I think God only knows ultimate meaning for our lives, there is a lot in our lives that doesn't make sense but we are part of a bigger plan. On a personal level...I would dare say that to live in a loving relationship with God and with other people (as much as you are able to) sums the meaning of life as we walk on this dusty but beautiful world. If you think this is wishy washy clap-trap - think again. People on their death bed don't say "I wish I'd spent more time at work", "I wish I was dying with more money in my bank"..instead...they often talk about people they are going to leave behind, whether they felt they achieved their life goals, or if in achieving there goals they felt they had wasted/made something of their life. The 'God' question is often big on many people's hearts too. So, let's start on important things before the deathbed.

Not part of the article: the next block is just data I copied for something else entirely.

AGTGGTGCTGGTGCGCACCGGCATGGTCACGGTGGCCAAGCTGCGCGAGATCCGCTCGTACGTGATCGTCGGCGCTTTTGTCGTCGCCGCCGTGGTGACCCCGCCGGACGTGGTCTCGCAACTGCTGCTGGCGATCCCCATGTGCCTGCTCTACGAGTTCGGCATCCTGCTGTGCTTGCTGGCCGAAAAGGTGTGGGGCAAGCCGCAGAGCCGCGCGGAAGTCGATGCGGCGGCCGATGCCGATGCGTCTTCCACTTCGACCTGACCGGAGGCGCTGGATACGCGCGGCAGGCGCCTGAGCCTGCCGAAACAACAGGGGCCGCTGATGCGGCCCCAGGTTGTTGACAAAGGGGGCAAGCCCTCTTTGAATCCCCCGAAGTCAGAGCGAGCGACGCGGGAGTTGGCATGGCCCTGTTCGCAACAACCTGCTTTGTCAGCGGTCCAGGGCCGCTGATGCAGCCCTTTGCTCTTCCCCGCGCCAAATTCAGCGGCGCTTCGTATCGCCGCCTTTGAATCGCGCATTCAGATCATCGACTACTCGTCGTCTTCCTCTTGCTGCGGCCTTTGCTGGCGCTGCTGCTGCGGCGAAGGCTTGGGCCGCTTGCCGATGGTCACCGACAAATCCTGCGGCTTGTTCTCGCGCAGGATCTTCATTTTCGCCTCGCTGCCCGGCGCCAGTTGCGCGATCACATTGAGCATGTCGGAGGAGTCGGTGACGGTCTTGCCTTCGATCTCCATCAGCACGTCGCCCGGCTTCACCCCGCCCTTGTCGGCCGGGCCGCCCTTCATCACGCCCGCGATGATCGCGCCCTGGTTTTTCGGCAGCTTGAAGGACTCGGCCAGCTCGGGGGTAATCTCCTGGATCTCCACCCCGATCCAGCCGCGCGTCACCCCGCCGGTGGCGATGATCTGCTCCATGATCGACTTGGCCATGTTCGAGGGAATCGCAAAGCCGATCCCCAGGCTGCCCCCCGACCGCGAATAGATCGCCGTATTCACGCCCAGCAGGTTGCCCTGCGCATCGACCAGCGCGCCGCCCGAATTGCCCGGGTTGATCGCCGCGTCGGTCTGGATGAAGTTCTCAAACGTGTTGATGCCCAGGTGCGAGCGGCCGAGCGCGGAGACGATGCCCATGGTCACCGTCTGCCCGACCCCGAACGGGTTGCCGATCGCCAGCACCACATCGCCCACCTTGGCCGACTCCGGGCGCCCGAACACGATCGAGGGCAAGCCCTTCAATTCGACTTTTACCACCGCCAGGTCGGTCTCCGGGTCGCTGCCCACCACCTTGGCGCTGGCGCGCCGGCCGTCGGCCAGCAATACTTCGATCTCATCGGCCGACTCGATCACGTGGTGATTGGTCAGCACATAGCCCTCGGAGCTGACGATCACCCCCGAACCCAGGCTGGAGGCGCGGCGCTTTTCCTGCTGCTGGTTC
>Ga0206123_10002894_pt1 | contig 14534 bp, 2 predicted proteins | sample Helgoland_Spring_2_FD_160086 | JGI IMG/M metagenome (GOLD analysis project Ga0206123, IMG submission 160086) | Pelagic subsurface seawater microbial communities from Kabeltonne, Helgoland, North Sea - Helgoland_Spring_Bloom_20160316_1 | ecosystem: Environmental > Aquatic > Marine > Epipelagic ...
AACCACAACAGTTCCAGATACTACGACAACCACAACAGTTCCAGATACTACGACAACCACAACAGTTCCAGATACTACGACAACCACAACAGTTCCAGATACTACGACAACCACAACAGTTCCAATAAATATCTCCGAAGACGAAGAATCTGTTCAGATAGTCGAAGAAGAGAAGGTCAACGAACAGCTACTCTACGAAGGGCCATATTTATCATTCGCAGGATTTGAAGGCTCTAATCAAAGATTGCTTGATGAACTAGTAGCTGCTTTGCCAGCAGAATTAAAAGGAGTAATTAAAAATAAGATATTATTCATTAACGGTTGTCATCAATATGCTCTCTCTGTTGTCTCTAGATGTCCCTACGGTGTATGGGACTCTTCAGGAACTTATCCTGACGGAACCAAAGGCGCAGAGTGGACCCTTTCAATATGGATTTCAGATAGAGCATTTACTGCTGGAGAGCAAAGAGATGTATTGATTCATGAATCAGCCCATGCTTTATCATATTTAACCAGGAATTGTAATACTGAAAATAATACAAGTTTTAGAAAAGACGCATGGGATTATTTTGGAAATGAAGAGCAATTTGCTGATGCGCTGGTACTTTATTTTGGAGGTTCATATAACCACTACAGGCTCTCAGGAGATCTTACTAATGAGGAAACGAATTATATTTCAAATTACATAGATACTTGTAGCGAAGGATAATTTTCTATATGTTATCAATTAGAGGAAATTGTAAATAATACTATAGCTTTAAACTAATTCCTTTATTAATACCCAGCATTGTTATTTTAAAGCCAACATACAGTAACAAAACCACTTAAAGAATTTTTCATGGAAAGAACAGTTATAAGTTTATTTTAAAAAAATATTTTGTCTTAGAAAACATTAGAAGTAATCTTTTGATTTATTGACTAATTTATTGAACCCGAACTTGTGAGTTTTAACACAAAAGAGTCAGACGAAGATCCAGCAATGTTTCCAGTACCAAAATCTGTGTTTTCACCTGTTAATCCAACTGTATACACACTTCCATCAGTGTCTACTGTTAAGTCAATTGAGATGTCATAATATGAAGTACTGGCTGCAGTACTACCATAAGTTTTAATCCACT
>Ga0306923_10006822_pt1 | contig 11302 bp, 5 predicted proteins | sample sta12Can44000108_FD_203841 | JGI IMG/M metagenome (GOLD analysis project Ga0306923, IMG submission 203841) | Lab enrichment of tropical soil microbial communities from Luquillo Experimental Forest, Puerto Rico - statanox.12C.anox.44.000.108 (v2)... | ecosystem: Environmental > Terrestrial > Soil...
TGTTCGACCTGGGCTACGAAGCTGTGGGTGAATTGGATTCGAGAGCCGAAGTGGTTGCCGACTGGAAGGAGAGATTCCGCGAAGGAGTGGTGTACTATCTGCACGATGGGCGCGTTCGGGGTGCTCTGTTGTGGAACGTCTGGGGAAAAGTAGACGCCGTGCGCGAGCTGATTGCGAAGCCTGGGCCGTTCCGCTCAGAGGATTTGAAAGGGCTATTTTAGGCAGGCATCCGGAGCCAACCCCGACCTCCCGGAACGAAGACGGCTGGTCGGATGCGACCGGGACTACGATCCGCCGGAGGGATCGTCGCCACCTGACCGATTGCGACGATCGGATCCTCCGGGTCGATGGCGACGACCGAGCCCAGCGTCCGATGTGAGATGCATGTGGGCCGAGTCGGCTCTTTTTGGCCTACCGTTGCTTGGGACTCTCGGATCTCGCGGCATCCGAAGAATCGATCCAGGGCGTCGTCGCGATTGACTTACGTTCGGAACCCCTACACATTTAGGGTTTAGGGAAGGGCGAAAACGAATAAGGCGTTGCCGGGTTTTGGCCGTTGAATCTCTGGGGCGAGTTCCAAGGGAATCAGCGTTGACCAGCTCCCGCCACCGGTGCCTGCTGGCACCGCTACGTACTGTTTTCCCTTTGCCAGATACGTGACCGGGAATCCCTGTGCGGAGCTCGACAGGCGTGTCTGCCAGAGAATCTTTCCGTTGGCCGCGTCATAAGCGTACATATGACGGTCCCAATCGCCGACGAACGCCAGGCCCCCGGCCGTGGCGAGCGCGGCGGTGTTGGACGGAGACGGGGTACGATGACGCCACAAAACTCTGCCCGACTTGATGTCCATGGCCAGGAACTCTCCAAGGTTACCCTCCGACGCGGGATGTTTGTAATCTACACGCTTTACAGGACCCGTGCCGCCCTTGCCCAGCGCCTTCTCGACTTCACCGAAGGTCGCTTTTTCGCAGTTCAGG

On the next level - and it is connected to the above - I agree with Paulo Coelho that we need to search out our 'calling' and passion, seeing the big picture of what we are doing in the world - none of us is an island - and living a life of care for those around us. All of these things we have to keep coming back to - it is not a 'once off' and then everything is alright. That is why repentance is important too.

Jesus said: "The thief comes only to steal and kill and destroy; I have come that they may have life, and have it to the full." John 10:10

To sum up; as we live in the light of God's love, use the gifts that God has given us to be helpful and useful to those around us, then we are on our way to purpose and meaning. It may not necessarily be the path that you are on- or it might be outside of your paid work - but it's part of  answering the 'meaning' question.

What do you think?

getting things done

"A Little at a Time"  John Erskine written in 1941 - but still true today